ALL ROADS LEAD TO MURDER
In April, AD 83, a traveller is shockingly murdered. As no Roman magistrates are on the scene, Pliny the Younger takes charge of the case. Suspects abound, but can Pliny track down the killer before he is made the next victim? Even with the help of his friend Tacitus, it is going to be a difficult job.
I usually don't read historical mystery fiction, as I prefer to stick with modern day events and technology. However, I made an exception for 'All Roads Lead To Murder' and I am pleased that I did. It is a pleasant, fun read with humour mixed in with the darker side of Roman life. Bell tries to show many aspects of Roman laws and idea, from their distrust of the Christians and Jesus Christ to the harsh treatment of slaves. He draws parallels with the current legal system and those that work in it, but never loses sight of the fact that he is writing a mystery novel.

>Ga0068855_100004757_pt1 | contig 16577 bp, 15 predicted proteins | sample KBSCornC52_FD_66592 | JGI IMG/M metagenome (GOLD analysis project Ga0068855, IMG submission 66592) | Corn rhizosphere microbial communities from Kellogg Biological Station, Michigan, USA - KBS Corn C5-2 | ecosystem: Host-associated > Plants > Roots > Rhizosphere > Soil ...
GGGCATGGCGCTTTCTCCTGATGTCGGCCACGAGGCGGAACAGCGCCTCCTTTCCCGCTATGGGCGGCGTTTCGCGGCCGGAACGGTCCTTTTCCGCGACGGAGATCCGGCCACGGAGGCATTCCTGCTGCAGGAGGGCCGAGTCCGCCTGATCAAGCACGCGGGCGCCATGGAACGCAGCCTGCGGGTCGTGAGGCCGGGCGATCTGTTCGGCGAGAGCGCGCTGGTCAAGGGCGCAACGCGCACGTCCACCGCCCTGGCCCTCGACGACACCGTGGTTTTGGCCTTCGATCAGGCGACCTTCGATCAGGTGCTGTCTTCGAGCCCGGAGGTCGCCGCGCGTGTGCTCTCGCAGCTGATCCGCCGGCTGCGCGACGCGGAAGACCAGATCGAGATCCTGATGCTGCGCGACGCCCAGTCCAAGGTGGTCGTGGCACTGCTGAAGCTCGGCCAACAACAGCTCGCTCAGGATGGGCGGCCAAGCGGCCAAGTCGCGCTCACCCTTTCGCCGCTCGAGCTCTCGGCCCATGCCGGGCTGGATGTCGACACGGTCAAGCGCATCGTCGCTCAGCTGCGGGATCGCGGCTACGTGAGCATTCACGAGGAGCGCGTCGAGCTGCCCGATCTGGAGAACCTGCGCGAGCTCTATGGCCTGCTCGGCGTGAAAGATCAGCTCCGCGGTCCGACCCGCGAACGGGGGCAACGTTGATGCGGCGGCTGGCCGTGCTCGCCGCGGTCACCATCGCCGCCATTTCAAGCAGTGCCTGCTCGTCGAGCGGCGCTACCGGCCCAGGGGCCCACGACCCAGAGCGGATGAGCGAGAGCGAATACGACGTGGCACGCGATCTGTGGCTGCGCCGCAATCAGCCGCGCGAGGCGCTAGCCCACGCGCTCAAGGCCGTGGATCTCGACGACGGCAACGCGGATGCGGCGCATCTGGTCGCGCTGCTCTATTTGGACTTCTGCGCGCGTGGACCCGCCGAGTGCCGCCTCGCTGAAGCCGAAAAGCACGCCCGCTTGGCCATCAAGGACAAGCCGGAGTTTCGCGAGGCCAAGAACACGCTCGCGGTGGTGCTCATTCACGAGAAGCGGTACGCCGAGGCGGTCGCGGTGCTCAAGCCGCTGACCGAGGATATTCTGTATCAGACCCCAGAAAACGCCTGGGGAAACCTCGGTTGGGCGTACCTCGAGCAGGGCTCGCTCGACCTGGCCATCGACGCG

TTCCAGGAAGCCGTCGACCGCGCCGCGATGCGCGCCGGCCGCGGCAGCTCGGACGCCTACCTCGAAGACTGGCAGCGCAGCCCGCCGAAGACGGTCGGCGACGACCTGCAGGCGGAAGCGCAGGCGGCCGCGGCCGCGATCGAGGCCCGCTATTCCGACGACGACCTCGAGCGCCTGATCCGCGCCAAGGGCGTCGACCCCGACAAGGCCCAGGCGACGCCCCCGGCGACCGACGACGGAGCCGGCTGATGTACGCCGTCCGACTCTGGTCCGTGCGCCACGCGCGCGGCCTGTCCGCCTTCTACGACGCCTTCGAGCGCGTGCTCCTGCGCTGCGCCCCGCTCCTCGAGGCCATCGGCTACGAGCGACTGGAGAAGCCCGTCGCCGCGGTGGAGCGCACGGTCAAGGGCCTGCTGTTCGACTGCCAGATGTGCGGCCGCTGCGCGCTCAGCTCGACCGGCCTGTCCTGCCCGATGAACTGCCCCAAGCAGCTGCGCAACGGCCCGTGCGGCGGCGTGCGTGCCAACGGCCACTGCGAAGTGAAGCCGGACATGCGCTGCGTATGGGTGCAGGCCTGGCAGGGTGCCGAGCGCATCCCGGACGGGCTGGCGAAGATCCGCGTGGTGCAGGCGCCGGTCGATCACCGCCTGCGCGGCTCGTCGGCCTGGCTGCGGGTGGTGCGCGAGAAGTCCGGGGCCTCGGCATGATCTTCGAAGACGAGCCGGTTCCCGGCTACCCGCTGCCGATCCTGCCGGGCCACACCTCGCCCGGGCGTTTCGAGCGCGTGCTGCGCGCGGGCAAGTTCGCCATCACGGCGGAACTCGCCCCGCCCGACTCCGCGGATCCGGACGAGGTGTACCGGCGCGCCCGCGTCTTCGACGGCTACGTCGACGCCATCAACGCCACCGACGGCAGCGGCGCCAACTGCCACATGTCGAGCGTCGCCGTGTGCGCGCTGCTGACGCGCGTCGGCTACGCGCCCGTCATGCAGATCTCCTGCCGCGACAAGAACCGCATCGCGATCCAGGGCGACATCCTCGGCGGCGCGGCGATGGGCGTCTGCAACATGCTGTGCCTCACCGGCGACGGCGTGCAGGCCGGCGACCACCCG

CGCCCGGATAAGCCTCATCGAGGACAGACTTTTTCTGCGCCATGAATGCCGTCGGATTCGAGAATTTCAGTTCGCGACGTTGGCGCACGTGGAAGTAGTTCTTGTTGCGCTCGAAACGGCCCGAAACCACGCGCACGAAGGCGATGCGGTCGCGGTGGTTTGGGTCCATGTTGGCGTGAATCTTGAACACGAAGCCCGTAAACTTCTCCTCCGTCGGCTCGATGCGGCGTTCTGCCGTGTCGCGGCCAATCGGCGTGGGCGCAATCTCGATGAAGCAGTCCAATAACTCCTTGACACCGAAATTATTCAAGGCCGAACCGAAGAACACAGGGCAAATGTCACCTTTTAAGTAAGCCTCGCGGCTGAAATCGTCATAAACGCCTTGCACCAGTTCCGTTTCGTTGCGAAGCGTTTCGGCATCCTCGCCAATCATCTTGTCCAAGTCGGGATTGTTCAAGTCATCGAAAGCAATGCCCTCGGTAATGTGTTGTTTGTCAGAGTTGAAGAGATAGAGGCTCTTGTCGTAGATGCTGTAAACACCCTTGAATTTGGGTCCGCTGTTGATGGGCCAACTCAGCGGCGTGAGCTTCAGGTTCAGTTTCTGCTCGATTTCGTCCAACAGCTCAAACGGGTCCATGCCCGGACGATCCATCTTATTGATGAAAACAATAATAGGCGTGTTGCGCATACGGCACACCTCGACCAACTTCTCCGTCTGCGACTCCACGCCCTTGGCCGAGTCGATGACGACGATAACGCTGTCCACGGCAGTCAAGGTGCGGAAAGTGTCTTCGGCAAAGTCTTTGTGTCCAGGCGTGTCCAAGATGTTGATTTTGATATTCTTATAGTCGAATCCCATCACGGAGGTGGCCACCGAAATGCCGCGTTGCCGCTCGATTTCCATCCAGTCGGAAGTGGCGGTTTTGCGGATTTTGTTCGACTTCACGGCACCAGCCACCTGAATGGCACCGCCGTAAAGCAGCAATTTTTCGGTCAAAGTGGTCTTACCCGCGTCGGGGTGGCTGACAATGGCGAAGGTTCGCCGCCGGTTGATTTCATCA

His characters are very detailed. As he explains, there are always difficulties when working with real historical people. He has taken true facts, such as the existence of governors and elements of their personality, and from that point on, developed them to fit his story. He includes a large cast, all of whom have their own personality and add different levels to the novel, from humour through to menace.
Although this is a mystery, it is not a 'whodunit', as Bell chooses to have one main suspect throughout. It is more about proving how it was done and bringing the guilty party to justice. It appears that this is the first in a series and I would have no hestitation in reading another novel starring Gaius Pliny. Even if you do not like historical mystery fiction, 'All Roads Lead To Murder' is a very enjoyable tale that can compete on an even playing field with modern day mysteries.
©2002 and beyond by Luke Croll. Not to be used without permission by anyone except the specific author being reviewed.